Sending large files over the internet comes with a giant security risk. Files can be hijacked in transit and if you don’t use a secure file transfer system, your files can be accessed by an unknown number of people.
For many people, sending large files online is unavoidable. If you can’t get around online transfers, here’s how you can secure your required data transfers.
1. Encrypt all data end-to-end
End-to-end encryption is underrated. It doesn’t matter how secure your company network is; if you’re sending large files over the internet, those files need to be encrypted in transit and at rest.
For the ultimate protection, you need a file sharing platform that offers data encryption. For example, you can send large files securely with Box using data encryption, password protection, and expiration dates for file links.
Encrypted files are like an extra security policy against an unsecure file transfer platform. If there’s ever a data breach, if your files are encrypted and your decryption key is secure, you don’t have to worry.
Encryption is your best defense against data breaches
Unsecure file transfer platforms are breached often, leading to stolen and compromised data. For example, the Accellion FTA file transfer platform, used by law firms and other large corporations, was breached sometime in 2020. The company disclosed the attack on February 1, 2021.
This breach affected the Jones Day law firm, and confidential information was published on the dark web. Unfortunately, the law firm didn’t encrypt the files stored on their cloud file sharing server.
When you don’t have control of your file sharing server, encrypting your files is the only way to absolutely ensure nobody gains unauthorized access to your data. When files are encrypted, hackers can steal your data, but they won’t be able to read the information. Using an SFTP server secure file exchange will ensure your data is encrypted.
2. Know your data regulations
Are you bound by HIPAA, CJIS, or CCPA? No matter what data regulations you’re required to follow, you need to know if there are any specific requirements for data transfers. SecureLink mentions that government entities that access or manage sensitive information from the US Justice Department need to ensure that their processes and systems comply with CJIS policies. These policies can help ensure data safety in wireless networking, data encryption, and remote access- especially since phishing, malware, and hacked VPNs or credentials are the most common attack vectors used to hack into government networks. The CJIS compliance requirements help proactively defend against these attack methods and protect national security from cyber threats. Most data protection laws don’t dictate how you need to transfer files, but will require you to use a secure file transfer method.
If you fall victim to a data breach from using an unsecure method to transfer files, you will be held liable for damages.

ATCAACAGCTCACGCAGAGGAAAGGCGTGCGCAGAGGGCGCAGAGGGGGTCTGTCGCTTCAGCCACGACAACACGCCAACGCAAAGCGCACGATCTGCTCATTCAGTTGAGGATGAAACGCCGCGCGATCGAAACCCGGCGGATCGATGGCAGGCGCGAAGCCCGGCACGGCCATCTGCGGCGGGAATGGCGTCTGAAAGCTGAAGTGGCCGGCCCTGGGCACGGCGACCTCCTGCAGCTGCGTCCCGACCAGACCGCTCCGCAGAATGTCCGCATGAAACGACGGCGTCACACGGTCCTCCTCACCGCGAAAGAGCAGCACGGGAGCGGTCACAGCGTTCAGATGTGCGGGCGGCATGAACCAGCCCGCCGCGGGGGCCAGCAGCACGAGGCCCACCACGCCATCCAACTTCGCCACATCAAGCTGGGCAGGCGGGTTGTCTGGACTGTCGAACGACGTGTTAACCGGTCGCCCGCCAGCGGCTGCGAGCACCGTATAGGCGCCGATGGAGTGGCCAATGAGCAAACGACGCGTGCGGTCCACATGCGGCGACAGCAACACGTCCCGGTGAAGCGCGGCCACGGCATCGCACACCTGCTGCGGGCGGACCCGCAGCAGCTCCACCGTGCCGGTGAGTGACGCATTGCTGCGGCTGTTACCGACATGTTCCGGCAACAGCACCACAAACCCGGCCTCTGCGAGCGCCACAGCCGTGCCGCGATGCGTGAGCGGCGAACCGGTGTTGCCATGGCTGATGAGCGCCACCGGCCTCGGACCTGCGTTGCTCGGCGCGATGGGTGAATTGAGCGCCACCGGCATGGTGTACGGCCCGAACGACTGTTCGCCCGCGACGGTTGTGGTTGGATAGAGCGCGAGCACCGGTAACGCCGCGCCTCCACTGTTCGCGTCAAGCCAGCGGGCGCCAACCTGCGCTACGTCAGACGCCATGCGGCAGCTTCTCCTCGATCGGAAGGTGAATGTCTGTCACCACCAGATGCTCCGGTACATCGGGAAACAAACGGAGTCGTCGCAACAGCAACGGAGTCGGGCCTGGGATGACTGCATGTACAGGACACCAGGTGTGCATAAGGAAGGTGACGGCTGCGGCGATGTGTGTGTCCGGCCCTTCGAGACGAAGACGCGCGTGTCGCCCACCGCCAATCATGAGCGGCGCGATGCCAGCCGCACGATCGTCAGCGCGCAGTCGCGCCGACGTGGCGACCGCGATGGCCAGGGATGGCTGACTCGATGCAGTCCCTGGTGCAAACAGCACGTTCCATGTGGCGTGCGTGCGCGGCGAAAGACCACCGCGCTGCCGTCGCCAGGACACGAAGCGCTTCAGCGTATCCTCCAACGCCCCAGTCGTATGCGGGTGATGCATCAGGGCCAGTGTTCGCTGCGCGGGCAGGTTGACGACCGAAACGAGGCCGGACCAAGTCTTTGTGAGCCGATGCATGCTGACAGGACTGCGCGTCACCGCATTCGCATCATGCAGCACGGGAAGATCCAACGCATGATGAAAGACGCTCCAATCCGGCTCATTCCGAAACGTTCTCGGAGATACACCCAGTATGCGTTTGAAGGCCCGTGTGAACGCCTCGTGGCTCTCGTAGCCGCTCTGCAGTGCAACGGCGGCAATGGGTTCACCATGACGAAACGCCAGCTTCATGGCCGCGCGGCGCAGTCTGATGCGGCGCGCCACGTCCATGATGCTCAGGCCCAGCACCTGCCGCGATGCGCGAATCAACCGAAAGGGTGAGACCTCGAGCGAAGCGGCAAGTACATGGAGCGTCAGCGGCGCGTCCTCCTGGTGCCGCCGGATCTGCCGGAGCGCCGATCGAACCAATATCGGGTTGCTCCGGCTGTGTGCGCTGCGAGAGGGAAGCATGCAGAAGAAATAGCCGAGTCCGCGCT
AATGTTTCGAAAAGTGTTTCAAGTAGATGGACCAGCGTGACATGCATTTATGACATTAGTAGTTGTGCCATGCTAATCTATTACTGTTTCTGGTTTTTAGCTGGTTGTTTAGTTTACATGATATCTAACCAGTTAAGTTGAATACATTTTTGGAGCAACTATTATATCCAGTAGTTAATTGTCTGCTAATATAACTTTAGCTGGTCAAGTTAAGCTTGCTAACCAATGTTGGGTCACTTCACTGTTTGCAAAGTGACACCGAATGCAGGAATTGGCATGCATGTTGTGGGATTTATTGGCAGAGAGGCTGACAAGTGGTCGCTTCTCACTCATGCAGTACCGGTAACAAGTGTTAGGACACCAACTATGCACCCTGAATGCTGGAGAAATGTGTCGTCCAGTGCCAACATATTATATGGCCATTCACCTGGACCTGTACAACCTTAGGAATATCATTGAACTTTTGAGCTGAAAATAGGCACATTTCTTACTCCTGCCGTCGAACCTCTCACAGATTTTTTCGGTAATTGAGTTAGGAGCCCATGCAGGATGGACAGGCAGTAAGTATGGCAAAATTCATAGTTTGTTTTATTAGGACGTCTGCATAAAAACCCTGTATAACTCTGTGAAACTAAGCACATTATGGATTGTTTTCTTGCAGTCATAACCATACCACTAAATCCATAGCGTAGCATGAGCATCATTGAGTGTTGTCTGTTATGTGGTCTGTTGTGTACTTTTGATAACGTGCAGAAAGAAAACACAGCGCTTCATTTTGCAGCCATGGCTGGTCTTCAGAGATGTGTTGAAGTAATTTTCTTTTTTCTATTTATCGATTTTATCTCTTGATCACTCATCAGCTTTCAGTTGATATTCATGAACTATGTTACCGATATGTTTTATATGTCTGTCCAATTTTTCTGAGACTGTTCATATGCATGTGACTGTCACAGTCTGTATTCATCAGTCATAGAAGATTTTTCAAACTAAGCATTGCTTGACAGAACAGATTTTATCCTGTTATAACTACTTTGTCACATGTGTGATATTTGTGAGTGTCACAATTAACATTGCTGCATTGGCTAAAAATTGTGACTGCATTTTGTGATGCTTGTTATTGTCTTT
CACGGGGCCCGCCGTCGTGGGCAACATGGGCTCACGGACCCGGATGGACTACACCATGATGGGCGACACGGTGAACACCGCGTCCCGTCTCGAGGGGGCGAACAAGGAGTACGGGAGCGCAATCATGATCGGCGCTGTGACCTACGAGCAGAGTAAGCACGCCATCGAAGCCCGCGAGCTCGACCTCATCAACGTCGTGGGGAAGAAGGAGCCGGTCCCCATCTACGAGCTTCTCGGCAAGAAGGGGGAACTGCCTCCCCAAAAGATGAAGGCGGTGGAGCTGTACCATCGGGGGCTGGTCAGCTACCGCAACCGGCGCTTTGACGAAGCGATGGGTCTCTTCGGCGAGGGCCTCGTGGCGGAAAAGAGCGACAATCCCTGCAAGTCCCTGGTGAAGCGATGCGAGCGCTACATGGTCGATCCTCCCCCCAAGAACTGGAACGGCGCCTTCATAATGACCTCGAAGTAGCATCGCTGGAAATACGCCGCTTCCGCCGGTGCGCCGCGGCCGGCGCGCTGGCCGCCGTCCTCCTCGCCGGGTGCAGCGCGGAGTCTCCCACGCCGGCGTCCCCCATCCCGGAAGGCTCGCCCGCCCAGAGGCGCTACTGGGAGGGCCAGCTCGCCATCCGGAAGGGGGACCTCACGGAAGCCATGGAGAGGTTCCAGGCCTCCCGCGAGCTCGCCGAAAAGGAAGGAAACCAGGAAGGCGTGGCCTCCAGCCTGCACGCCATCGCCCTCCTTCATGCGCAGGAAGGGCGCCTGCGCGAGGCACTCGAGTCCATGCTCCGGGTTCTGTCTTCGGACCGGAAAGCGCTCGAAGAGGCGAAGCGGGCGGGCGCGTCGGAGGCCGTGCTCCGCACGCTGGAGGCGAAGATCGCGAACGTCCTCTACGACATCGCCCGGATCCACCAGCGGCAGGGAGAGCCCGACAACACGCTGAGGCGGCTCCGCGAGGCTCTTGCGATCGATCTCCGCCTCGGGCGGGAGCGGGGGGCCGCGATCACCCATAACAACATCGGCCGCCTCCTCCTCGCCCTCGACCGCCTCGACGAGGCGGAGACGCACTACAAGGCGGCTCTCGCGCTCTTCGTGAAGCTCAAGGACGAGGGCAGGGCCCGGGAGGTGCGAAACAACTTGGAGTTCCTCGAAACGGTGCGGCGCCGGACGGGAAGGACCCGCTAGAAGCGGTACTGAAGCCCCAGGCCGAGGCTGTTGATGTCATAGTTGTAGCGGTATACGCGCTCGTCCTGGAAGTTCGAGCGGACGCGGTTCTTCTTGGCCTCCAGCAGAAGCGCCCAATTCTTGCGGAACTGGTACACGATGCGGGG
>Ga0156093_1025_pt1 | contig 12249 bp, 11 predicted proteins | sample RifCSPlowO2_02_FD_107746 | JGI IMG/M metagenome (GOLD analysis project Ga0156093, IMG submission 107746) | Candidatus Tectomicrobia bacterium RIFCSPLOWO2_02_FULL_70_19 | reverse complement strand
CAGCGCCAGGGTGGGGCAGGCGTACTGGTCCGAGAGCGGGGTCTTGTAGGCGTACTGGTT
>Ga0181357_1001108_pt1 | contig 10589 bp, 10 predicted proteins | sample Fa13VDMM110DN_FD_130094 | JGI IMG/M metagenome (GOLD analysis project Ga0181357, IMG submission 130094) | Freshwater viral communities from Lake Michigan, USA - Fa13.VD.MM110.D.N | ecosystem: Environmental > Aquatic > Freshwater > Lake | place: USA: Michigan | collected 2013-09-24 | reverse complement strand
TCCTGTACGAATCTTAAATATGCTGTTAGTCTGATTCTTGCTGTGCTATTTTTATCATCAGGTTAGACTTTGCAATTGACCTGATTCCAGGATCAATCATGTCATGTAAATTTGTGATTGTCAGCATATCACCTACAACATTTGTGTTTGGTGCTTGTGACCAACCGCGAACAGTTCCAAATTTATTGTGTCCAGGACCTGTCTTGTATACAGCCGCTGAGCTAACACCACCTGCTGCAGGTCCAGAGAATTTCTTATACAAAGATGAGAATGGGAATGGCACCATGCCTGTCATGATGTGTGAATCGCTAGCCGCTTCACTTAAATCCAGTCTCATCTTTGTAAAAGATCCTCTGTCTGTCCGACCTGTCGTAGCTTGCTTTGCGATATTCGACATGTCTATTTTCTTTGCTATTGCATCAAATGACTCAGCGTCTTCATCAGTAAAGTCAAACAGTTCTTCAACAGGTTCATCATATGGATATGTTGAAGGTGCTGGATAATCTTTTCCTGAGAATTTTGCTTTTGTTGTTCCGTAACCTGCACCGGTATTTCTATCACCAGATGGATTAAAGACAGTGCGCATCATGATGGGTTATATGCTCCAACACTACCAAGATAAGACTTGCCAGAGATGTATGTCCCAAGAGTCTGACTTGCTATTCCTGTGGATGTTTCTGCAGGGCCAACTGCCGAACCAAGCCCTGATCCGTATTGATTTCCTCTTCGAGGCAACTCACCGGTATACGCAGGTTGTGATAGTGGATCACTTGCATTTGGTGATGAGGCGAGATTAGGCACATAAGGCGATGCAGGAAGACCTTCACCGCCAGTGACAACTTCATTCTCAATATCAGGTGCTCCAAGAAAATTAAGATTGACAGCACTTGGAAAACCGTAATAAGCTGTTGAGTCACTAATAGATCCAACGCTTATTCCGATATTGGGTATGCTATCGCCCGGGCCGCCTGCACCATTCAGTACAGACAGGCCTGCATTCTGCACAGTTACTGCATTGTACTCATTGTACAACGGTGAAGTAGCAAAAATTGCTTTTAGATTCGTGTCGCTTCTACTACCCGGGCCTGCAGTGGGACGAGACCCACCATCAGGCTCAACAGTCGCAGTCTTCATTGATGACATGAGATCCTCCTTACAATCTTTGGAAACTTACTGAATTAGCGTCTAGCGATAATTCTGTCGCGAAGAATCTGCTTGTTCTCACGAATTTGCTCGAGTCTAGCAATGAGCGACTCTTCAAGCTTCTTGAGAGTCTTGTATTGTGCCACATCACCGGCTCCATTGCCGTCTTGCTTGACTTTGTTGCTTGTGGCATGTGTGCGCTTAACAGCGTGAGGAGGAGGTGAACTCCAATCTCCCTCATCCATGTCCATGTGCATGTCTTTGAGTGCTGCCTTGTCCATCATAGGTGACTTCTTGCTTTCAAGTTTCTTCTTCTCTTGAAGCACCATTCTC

When transferring files protected by federal or state regulations, don’t skimp on security. It’s tempting to use a quick, free, web-based file transfer service, but that’s not secure enough. Your immediate transfer might be secure, but your files could sit on the server for a long time, and you can’t guarantee the company will never experience a data breach.
3. Know your part in the shared responsibility model
Cybersecurity is a shared responsibility. No file sharing platform is inherently secure from top to bottom because users are responsible for setting their own file sharing permissions. For example, a file sharing platform can be secure on the company’s end, but if the customer fails to restrict access to files and folders, it’s not secure.
It’s critical to know your role in securing your file transfers. This can include a variety of factors like:
· Knowing your file sharing platform inside and out so you know which settings to enable, disable, and how to restrict access to files and folders globally.
· Making sure all employees and contractors understand their responsibilities.
· Creating and enforcing a strict IT security policy. For instance, you might require employees to be connected to a VPN before sharing files or links to files.
· Storing files as encrypted, password-protected PDF or .zip files.
· Having a policy that limits the number of people authorized to transfer files to other parties.
4. Don’t send files unless absolutely necessary
Send large files on a need-to-know basis. The more people you share your files with, the greater your security risk. The simple solution is to only share files with people who need the information. You’d be surprised at how many people don’t actually need the files they request.
For example, you might be in the habit of copying your web designer on every email you send to your programmer. To a degree, they need to be in the loop. However, if you’re sending a sensitive customer database to your programmer for a specific project, you don’t need to send that file to your web developer.
Security comes first
Cybersecurity isn’t always convenient, but it should be a priority. If your data falls into the wrong hands, all it takes is one lawsuit to put you out of business. Protect yourself by securing your file transfer strategies.